Last year I began to collect lots of data on my students and how they were progressing in the seven scoring elements on the LDC rubric. If you are not familiar, LDC stands for Literacy Design Collaborative, it is a unit framework for planning rigorous literacy based instruction that is designed around the Common Core. The LDC rubric is hardwired to the Common Core State Standards and bundles them into the following elements: Focus, Controlling Idea, Reading Research, Development, Organization, Conventions, and Content Understanding. Near the end of this year I looked out at my class while they were doing their last essay reflection using their rubric scores from the entire year. I realized that bundled like this, my students could easily tell me how they had grown and struggled with these categories. What I then wondered was: would they be able to tell me if I broke it down into the actual Common Core State Standards?
I was in no way a ninja with the standards. They were literally everywhere. Wrapped up in the rubrics and tasks I was asking them to do. On almost every assignment sheet, on the board, on the daily agenda and on posters that were switched out by unit. I did wonder, however, if the students could think about their ability to meet each social studies standard when pulled out from the collaborative rubric. I also started to wonder if they had noticed their experiences in their classes change over the last two years. (In my building we really started being more deliberate with the new standards over these two years.) I knew that teachers were changing the way they were teaching, but I wondered how aware of this the students were.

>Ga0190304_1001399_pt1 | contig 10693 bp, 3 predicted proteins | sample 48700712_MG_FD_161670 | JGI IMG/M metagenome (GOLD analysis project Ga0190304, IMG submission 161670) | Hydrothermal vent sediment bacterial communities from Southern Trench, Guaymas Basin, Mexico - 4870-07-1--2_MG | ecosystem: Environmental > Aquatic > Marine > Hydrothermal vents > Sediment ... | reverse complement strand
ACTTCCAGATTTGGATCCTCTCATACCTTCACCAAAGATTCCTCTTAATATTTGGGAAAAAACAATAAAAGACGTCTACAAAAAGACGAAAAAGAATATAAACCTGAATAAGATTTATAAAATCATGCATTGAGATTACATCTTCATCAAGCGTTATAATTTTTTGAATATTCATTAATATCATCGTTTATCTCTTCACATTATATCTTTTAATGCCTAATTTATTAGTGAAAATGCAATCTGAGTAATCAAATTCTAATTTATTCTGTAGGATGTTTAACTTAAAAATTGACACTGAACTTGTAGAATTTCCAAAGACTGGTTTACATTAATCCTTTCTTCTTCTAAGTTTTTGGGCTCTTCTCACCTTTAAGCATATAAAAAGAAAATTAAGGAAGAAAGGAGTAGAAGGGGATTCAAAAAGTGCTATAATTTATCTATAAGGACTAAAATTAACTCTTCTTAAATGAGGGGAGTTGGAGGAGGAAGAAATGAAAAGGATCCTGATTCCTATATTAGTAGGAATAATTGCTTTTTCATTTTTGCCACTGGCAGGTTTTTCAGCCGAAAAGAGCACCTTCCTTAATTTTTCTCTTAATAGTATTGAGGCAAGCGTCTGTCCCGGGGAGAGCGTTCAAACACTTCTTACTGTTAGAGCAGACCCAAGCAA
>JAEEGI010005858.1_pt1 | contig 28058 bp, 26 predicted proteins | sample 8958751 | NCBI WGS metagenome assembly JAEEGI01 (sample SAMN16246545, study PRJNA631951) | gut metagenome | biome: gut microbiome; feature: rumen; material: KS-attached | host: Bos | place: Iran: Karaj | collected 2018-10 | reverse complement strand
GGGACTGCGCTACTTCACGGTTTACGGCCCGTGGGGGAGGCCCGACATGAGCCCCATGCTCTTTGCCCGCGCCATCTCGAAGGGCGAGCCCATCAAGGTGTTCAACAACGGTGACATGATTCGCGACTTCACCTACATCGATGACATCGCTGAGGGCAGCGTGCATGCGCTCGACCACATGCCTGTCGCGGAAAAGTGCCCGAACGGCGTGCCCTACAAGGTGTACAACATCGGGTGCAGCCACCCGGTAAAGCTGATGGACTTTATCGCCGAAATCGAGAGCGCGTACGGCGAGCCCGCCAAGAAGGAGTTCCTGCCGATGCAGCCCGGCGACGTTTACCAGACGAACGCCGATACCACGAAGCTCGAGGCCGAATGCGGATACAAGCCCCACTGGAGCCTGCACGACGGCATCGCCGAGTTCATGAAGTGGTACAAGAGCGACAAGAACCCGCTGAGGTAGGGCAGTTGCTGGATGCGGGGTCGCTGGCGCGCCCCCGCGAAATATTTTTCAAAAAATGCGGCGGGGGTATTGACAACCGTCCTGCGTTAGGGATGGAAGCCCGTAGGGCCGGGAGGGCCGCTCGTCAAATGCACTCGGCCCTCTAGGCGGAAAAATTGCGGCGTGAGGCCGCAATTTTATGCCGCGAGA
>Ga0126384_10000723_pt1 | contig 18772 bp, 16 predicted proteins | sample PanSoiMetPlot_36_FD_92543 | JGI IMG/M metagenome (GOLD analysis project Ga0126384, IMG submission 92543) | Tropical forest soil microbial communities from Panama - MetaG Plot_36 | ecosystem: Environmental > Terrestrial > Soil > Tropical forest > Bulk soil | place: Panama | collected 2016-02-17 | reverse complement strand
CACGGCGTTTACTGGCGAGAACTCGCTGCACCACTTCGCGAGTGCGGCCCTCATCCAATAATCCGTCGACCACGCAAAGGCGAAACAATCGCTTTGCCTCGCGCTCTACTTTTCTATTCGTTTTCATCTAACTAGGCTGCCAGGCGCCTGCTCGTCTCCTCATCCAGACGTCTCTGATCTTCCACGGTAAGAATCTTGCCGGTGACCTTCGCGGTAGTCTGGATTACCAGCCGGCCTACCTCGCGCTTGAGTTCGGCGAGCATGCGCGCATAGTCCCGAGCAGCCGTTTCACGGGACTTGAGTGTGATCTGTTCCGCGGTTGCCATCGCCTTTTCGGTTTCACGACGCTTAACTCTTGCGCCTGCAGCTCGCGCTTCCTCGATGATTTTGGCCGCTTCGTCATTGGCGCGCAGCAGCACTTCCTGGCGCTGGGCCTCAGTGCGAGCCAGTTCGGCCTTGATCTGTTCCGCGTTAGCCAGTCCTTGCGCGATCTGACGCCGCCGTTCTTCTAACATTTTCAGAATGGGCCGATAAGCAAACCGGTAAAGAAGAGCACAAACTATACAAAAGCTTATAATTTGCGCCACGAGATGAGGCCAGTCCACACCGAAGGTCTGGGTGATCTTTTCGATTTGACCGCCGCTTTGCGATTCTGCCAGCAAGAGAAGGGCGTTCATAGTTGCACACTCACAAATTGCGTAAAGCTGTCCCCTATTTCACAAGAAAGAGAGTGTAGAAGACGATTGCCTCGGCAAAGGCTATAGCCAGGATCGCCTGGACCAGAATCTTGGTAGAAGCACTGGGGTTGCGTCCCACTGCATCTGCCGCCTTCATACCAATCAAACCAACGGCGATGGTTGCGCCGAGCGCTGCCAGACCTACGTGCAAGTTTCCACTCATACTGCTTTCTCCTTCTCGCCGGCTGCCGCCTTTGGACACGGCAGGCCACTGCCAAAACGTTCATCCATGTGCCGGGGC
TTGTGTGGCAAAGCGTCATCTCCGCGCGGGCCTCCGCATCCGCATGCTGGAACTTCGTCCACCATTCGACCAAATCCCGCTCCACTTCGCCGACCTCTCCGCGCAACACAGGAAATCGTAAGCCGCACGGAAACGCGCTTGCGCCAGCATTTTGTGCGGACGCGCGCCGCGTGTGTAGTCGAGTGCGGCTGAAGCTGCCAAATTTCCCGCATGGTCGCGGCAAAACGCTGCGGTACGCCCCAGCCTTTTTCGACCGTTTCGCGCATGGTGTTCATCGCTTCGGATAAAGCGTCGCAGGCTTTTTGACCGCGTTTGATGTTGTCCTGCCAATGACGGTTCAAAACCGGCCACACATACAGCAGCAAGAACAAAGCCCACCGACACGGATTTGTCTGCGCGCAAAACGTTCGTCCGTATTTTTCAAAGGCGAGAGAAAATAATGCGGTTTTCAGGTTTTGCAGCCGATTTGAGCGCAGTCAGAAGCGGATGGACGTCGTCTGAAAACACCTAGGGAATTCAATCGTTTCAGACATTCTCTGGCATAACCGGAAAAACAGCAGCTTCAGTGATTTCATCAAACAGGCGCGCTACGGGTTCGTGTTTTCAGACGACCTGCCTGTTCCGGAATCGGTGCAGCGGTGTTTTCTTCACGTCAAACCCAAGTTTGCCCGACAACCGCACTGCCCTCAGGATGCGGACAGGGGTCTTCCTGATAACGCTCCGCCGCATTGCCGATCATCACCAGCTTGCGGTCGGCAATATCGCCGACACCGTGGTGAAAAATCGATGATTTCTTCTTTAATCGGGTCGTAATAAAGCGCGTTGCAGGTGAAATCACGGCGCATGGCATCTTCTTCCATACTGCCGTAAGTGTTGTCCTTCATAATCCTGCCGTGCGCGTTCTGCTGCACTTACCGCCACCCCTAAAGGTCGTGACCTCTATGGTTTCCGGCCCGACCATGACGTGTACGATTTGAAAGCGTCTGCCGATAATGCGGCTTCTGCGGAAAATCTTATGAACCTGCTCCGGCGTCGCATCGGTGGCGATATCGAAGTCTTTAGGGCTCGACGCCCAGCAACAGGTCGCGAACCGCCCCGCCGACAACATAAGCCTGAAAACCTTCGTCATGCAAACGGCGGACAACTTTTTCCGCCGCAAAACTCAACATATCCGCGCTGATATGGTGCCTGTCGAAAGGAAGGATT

So…I decided to ask them. The first thing I did was to type the Common Core State Standards for Literacy in History/Social Studies and Technical Subjects for both reading and writing into a table, putting them into “I can” statements. I asked the students to read each standard carefully and then give themselves a check, plus, or minus, meaning I am proficient, I am
advanced, or not solid yet. Next I asked them to choose three reading standards and three writing standards to elaborate on. Why did they think they should put a plus or a minus in that box? I also added a question at the bottom of the assignment. It read, “Have you noticed a change in your assignments or experiences in classes in the last two years as the teachers have been working toward the implementation of the new standards?”
When I talked with other teachers about my plan to do this we began to
wonder if the students were going to feel over confident and say they could do everything, or were going to assume they couldn’t? I personally felt, before they completed the assignment, that they had for the most part mastered the standards. I would have said most students are beyond proficient in many of the standards. I also hoped they would feel confident about any standard that had to deal with text evidence or conducting research projects as I know I focused a lot on these skills this year.
Here is what I found:
The students felt very proficient. I surveyed sixty-eight students and the largest number of minuses I had for one standard was ten. Most of the other numbers were closer to three or four.